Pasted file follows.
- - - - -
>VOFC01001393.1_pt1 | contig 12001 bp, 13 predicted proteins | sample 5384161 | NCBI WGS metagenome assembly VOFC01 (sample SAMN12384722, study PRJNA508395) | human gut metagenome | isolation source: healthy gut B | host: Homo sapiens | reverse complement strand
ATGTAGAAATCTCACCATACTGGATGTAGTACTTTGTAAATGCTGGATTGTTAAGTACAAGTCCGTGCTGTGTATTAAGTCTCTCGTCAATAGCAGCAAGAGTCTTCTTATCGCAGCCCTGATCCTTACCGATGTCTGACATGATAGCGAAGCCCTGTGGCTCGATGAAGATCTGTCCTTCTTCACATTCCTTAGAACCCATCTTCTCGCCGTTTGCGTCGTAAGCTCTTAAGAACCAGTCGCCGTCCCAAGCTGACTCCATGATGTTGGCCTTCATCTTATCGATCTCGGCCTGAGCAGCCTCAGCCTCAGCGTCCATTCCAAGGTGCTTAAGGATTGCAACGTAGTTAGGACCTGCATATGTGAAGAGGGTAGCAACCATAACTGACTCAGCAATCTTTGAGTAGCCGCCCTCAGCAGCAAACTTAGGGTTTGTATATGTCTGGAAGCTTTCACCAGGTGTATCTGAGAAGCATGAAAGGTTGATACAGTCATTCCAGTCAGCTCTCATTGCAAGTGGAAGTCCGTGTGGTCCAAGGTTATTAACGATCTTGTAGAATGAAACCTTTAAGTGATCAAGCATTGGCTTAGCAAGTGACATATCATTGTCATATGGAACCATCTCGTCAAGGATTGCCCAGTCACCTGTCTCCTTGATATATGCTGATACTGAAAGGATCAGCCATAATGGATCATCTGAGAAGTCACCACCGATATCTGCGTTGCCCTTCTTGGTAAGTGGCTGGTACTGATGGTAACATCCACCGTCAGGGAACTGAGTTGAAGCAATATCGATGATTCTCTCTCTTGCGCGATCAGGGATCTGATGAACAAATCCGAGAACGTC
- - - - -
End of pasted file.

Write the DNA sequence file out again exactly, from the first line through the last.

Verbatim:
>VOFC01001393.1_pt1 | contig 12001 bp, 13 predicted proteins | sample 5384161 | NCBI WGS metagenome assembly VOFC01 (sample SAMN12384722, study PRJNA508395) | human gut metagenome | isolation source: healthy gut B | host: Homo sapiens | reverse complement strand
ATGTAGAAATCTCACCATACTGGATGTAGTACTTTGTAAATGCTGGATTGTTAAGTACAAGTCCGTGCTGTGTATTAAGTCTCTCGTCAATAGCAGCAAGAGTCTTCTTATCGCAGCCCTGATCCTTACCGATGTCTGACATGATAGCGAAGCCCTGTGGCTCGATGAAGATCTGTCCTTCTTCACATTCCTTAGAACCCATCTTCTCGCCGTTTGCGTCGTAAGCTCTTAAGAACCAGTCGCCGTCCCAAGCTGACTCCATGATGTTGGCCTTCATCTTATCGATCTCGGCCTGAGCAGCCTCAGCCTCAGCGTCCATTCCAAGGTGCTTAAGGATTGCAACGTAGTTAGGACCTGCATATGTGAAGAGGGTAGCAACCATAACTGACTCAGCAATCTTTGAGTAGCCGCCCTCAGCAGCAAACTTAGGGTTTGTATATGTCTGGAAGCTTTCACCAGGTGTATCTGAGAAGCATGAAAGGTTGATACAGTCATTCCAGTCAGCTCTCATTGCAAGTGGAAGTCCGTGTGGTCCAAGGTTATTAACGATCTTGTAGAATGAAACCTTTAAGTGATCAAGCATTGGCTTAGCAAGTGACATATCATTGTCATATGGAACCATCTCGTCAAGGATTGCCCAGTCACCTGTCTCCTTGATATATGCTGATACTGAAAGGATCAGCCATAATGGATCATCTGAGAAGTCACCACCGATATCTGCGTTGCCCTTCTTGGTAAGTGGCTGGTACTGATGGTAACATCCACCGTCAGGGAACTGAGTTGAAGCAATATCGATGATTCTCTCTCTTGCGCGATCAGGGATCTGATGAACAAATCCGAGAACGTC